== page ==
Designing and drawing the spiraling double-helix featuring my new interlocking nucleotide letters was quite the challenge. I found a ton of DNA reference images and two proved to be particularly helpful, but they each represented one end of the DNA strand in this image, so it was up to me to figure out how I could connect them. Once I got it sketched out it was still a lot of careful drawing to realize it, but being a single panel this page went pretty quickly overall. Especially when you recognize that the effort I put into the depiction of Earth in the background also paid off when I made the cover.
Oh man, this one was a doozy! Just the bottom left panel alone took as long as some of the other pages. Planning it out, figuring out how my little critter was going to evolve, and then building the DNA stairs all took a very long time. The unzipping DNA wasn’t quick either, although I was able to take advantage of some cutting and pasting to speed things up. I was very pleased with myself when I came up with the interlocking nucleotides, making the correct letters pair up.
This is also the first time I’ve ever posted a blog form a coffee shop. I’m not actually drinking any coffee (I got a quiche & a beer) but I’ve got my MacBook out and I’m taking advantage of some free wifi. I almost went to the Starbucks across the street, after walking up and down Braodway in Burlingame looking for wifi (I’m in between a drop off and a pick up at SFO). Then I was actually looking across the street from the Starbucks, thinking I might be able to sit on a bench and poach their signal when found a cute little independent place with KFOG on the radio and Tom Petty posters on the wall.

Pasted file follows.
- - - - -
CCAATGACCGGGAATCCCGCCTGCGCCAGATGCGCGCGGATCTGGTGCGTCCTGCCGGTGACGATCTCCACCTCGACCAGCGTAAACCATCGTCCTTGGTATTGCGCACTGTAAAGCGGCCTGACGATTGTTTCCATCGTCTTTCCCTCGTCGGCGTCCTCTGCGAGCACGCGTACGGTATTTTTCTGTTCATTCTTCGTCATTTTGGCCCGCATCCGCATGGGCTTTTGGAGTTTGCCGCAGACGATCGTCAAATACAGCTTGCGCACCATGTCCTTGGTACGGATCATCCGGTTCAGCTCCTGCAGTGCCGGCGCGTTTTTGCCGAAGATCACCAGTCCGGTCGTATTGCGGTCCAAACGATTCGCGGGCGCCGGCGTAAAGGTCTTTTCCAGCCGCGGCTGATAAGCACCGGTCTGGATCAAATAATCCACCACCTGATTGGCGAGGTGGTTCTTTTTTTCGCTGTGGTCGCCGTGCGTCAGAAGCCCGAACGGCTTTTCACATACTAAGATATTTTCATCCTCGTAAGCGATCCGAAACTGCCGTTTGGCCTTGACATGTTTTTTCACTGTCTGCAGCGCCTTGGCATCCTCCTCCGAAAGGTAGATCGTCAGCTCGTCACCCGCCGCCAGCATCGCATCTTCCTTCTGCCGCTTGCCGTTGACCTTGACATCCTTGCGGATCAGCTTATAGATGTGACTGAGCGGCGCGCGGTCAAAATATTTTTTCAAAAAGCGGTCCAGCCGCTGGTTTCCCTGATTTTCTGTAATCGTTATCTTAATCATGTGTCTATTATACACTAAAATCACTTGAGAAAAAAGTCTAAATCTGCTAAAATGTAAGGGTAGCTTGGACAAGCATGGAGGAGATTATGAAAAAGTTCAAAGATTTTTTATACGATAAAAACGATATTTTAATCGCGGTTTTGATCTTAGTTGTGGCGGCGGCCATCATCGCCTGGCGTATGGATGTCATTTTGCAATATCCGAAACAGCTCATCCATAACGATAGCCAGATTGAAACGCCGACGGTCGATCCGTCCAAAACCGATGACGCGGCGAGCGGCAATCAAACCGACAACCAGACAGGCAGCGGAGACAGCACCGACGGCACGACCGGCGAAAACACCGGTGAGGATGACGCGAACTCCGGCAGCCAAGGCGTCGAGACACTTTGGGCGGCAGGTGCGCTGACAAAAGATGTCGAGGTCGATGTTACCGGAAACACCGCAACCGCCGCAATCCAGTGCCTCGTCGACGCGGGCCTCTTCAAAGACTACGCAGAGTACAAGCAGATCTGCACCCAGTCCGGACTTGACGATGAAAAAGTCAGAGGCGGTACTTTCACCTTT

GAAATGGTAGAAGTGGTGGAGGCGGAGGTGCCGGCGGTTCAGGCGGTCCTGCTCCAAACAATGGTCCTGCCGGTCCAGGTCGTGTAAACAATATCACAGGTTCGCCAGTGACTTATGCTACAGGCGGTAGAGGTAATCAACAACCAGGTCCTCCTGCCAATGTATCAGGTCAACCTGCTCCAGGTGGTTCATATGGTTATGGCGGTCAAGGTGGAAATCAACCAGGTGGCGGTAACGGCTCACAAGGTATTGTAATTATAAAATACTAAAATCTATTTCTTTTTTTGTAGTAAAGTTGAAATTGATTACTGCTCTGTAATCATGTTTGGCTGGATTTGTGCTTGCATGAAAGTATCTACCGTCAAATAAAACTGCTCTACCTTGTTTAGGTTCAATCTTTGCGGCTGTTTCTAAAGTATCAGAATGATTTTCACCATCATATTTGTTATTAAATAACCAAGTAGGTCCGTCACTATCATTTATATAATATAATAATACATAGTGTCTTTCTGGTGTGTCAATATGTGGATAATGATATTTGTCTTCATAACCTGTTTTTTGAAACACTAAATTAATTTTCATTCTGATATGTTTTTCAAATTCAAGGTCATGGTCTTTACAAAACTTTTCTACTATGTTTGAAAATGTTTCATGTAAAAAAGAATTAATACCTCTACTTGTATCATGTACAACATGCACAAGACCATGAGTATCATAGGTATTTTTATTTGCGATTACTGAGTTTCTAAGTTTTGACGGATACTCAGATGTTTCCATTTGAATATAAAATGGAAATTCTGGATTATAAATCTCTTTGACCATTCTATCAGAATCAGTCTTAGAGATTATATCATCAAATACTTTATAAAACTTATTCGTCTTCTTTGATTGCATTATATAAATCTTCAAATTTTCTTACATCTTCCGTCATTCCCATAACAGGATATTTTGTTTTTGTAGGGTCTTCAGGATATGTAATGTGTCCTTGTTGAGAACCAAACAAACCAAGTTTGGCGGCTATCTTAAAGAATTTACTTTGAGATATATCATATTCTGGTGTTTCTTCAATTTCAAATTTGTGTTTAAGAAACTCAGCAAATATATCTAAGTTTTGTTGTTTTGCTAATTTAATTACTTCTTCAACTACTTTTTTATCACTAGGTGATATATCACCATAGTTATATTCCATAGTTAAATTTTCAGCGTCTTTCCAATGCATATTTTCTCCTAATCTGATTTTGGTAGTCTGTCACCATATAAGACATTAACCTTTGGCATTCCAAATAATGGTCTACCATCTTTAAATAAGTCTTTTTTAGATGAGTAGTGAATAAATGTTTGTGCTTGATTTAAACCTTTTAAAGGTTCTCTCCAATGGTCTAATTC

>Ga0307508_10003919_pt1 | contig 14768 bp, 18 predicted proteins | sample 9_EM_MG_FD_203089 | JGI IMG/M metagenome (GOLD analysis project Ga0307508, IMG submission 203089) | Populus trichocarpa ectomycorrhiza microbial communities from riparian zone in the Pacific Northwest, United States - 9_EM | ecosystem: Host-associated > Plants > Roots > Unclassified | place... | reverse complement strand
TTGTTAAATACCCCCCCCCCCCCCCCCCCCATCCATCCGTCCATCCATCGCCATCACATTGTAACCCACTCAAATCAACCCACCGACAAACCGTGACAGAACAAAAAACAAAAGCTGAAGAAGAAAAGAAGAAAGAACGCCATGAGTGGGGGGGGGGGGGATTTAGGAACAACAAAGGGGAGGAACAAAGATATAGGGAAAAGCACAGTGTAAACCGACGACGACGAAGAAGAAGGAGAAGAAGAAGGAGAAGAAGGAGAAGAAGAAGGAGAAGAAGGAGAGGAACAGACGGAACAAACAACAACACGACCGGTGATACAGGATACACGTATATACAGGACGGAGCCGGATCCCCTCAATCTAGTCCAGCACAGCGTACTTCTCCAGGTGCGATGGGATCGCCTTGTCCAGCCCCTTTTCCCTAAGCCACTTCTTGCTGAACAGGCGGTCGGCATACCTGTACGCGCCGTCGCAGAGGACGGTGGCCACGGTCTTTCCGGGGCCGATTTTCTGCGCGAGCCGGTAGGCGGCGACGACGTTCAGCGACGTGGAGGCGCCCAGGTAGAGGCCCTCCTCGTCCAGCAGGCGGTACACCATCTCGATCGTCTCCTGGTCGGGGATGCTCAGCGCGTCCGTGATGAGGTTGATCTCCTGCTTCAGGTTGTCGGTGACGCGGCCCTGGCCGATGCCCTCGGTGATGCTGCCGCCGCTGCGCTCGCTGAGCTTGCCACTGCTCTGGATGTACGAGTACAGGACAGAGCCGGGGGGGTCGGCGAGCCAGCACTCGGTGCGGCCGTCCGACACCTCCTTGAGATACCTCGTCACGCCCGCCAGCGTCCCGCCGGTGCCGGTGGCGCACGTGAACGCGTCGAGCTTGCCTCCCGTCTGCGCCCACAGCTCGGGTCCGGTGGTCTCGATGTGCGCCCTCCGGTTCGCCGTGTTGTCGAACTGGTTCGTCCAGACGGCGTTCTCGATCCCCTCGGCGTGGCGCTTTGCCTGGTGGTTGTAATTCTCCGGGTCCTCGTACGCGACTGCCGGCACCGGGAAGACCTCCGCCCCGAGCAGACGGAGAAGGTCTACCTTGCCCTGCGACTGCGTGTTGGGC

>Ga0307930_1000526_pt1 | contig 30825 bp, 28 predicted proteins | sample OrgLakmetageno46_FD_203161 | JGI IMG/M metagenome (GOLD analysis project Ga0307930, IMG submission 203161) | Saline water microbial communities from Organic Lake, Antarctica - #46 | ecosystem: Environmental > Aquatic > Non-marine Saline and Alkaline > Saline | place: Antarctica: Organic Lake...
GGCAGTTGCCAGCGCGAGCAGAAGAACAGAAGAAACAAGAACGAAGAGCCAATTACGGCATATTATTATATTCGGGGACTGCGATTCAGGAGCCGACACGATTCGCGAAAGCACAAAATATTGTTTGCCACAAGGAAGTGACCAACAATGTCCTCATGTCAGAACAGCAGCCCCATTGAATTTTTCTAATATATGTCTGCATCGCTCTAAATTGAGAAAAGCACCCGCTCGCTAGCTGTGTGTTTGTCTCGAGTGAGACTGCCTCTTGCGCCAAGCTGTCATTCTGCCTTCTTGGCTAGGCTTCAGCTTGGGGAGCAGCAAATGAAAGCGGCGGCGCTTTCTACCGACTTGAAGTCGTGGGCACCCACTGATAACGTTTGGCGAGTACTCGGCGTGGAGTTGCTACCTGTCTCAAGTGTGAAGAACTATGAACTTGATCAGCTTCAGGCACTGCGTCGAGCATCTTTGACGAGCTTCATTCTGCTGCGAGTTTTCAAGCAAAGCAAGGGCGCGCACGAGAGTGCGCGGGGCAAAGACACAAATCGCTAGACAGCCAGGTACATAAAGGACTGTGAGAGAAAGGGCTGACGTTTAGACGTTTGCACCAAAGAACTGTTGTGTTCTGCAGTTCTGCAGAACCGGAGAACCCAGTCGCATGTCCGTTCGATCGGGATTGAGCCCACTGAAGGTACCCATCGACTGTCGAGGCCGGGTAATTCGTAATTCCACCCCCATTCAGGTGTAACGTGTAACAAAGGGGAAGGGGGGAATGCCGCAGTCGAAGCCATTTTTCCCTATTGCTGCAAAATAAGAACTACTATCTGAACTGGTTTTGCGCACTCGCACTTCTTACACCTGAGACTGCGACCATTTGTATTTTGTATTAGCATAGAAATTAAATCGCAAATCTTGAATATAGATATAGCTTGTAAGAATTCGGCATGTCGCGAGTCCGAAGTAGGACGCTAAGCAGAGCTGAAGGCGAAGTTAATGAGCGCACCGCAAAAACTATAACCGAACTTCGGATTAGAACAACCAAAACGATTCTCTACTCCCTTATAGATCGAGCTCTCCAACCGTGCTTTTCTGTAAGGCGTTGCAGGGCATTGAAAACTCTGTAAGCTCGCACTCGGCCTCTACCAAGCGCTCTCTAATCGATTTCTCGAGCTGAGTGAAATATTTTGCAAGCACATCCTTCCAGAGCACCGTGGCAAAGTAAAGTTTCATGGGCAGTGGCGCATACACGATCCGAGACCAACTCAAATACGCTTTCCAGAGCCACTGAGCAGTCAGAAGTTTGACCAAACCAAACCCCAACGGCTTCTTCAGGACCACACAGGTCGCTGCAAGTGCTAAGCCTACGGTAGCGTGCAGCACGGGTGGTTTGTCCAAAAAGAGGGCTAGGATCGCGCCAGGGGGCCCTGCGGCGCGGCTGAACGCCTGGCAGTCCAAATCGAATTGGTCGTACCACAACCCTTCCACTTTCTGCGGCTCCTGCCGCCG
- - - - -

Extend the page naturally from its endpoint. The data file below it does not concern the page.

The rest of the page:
This was another part where I decided it was best to be up front about what we do not know. The classic chicken and egg conundrum seemed like the perfect way to illustrate this concept of not knowing whether cells or genetic material came first since they’re both so integral to our understanding of life. At first I was going to have the Old Gs futzing around with tent poles and such, but it just seemed too complicated. The idea of a pole-free bubble tent seemed like a good way to keep things simple.
Using the metaphor of waiting for the primordial soup to boil seemed like a good way to show how slow the process could have been. Of course, once it hits that tipping point it explodes into life and starts to violently boil over. It’s kind of like the hot break when you’re brewing beer, which is something I had started doing about the time I was illustrating this page. At this point you’ve added the grain extracts and you’re bringing the wort to a boil, and if you’re not careful it will bubble over and make a huge mess. If you watch it carefully you can turn off the heat when it starts foaming up, and then when you add the bittering hops it seems to prevent it from bubbling up any more.